Traditionally, this way of assigning the right to tax has been justified with reference to the strong ties which typically exist between the country of domicile and the taxpayer. If a personal taxpayer pays tax in the country where they are domiciled, they will also benefit from the range of public services financed by the tax. This justification disappears in the case of legal entities merely registered in a jurisdiction. A characteristic of tax havens is precisely that a minimal link exists between the taxpayer and the jurisdiction. In such circumstances, principles of fairness suggest that the right to tax should rest with the source country.

Many tax treaties between OECD members and developing countries have taken account of the effect of the domiciliary principle on the distribution of taxes by giving the source country the right to impose a withholding tax up to a specified amount. This system ensures that the source country also receives a share of the tax revenues. Typically, tax treaties established between tax havens and other developing countries make no provision for such a withholding tax.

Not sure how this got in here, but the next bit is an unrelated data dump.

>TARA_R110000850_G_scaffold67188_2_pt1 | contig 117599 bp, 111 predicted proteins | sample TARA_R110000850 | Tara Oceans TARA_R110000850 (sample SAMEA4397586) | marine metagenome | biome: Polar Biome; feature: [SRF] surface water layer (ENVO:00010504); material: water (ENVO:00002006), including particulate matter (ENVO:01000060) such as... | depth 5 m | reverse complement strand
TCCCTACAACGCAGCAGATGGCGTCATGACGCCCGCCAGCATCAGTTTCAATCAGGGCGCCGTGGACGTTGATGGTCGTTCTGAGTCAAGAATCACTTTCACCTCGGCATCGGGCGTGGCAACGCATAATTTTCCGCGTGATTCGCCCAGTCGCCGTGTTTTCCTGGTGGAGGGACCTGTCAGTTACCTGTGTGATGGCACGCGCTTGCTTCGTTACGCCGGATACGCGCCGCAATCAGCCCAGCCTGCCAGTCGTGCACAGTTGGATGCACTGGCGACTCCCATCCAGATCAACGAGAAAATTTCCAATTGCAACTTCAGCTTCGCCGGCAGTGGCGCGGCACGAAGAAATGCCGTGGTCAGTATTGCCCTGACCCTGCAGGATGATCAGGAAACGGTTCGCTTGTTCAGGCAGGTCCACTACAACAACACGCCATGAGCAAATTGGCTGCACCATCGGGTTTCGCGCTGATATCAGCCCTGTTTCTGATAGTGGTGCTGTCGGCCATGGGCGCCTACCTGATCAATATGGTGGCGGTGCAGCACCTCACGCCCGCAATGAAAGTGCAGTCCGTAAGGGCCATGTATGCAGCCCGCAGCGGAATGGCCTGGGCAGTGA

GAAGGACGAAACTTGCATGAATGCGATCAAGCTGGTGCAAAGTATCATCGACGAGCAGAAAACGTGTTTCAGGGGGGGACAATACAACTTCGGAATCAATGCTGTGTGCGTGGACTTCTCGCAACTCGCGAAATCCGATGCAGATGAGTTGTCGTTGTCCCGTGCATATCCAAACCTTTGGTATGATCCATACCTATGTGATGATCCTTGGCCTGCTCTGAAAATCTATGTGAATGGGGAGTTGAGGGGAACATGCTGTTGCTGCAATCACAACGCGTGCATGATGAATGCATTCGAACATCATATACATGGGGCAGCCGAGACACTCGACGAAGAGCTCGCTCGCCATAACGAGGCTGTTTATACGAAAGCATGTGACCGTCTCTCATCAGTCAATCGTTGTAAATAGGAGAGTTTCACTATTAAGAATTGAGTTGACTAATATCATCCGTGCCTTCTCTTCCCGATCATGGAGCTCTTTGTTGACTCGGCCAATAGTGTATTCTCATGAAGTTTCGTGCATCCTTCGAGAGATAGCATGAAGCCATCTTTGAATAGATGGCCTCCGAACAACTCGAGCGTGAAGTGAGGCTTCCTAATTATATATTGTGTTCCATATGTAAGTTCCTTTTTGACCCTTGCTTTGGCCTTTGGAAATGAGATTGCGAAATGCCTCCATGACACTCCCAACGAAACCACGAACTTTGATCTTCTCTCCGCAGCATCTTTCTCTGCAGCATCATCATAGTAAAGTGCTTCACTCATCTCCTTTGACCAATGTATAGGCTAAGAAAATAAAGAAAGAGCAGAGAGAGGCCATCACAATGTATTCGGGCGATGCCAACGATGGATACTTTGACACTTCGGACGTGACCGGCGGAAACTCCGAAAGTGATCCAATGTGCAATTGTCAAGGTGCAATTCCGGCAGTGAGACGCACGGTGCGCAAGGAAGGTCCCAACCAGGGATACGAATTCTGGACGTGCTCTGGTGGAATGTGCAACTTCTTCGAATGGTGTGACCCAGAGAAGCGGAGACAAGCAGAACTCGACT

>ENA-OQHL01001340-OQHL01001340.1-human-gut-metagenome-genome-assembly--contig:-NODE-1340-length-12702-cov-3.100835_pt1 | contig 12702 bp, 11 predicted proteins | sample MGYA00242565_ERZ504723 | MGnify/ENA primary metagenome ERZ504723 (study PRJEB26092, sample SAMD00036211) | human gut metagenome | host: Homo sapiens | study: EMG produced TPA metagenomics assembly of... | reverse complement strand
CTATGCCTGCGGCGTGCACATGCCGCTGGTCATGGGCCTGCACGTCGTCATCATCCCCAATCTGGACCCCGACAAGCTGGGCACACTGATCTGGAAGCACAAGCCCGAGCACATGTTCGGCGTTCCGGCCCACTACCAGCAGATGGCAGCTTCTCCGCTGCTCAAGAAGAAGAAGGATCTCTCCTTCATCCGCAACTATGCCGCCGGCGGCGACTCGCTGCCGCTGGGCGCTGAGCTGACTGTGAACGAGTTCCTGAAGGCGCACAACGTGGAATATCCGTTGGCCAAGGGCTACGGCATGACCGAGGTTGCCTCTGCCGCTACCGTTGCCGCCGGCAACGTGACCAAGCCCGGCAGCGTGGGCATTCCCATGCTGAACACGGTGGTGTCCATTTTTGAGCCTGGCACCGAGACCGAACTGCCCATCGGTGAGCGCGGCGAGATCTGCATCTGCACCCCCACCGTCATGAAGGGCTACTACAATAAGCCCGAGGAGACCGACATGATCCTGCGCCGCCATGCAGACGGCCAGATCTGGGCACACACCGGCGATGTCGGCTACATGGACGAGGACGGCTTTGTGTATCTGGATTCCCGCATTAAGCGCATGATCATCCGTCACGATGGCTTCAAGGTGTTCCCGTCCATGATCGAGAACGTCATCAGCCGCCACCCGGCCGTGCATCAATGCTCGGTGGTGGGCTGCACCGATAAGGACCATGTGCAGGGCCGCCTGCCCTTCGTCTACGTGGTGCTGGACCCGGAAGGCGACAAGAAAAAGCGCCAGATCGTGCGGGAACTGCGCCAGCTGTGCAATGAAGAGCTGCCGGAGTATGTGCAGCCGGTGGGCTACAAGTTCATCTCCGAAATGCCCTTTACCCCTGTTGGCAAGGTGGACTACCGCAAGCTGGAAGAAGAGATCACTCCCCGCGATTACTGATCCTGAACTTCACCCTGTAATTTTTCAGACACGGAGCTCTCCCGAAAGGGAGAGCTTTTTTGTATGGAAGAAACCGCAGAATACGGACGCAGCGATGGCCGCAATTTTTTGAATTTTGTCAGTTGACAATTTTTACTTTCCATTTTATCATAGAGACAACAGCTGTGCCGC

4.2 Positive effects of tax havens

The economic literature cites a number of positive aspects related to tax havens. In principle, tax havens could have a positive impact on prosperity in (a) countries which are not tax havens and (b) countries which are tax havens. The economic literature primarily cites effects which only affect the prosperity of tax havens. These are presented below.

4.2.1 Beneficial tax competition